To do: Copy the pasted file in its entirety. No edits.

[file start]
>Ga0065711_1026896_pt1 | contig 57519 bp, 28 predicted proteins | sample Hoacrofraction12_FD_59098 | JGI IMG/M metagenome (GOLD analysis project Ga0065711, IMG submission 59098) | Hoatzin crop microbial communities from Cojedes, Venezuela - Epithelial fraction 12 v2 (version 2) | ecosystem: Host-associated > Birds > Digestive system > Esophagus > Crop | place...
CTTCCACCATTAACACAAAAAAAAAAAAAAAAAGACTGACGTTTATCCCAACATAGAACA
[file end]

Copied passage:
>Ga0065711_1026896_pt1 | contig 57519 bp, 28 predicted proteins | sample Hoacrofraction12_FD_59098 | JGI IMG/M metagenome (GOLD analysis project Ga0065711, IMG submission 59098) | Hoatzin crop microbial communities from Cojedes, Venezuela - Epithelial fraction 12 v2 (version 2) | ecosystem: Host-associated > Birds > Digestive system > Esophagus > Crop | place...
CTTCCACCATTAACACAAAAAAAAAAAAAAAAAGACTGACGTTTATCCCAACATAGAACA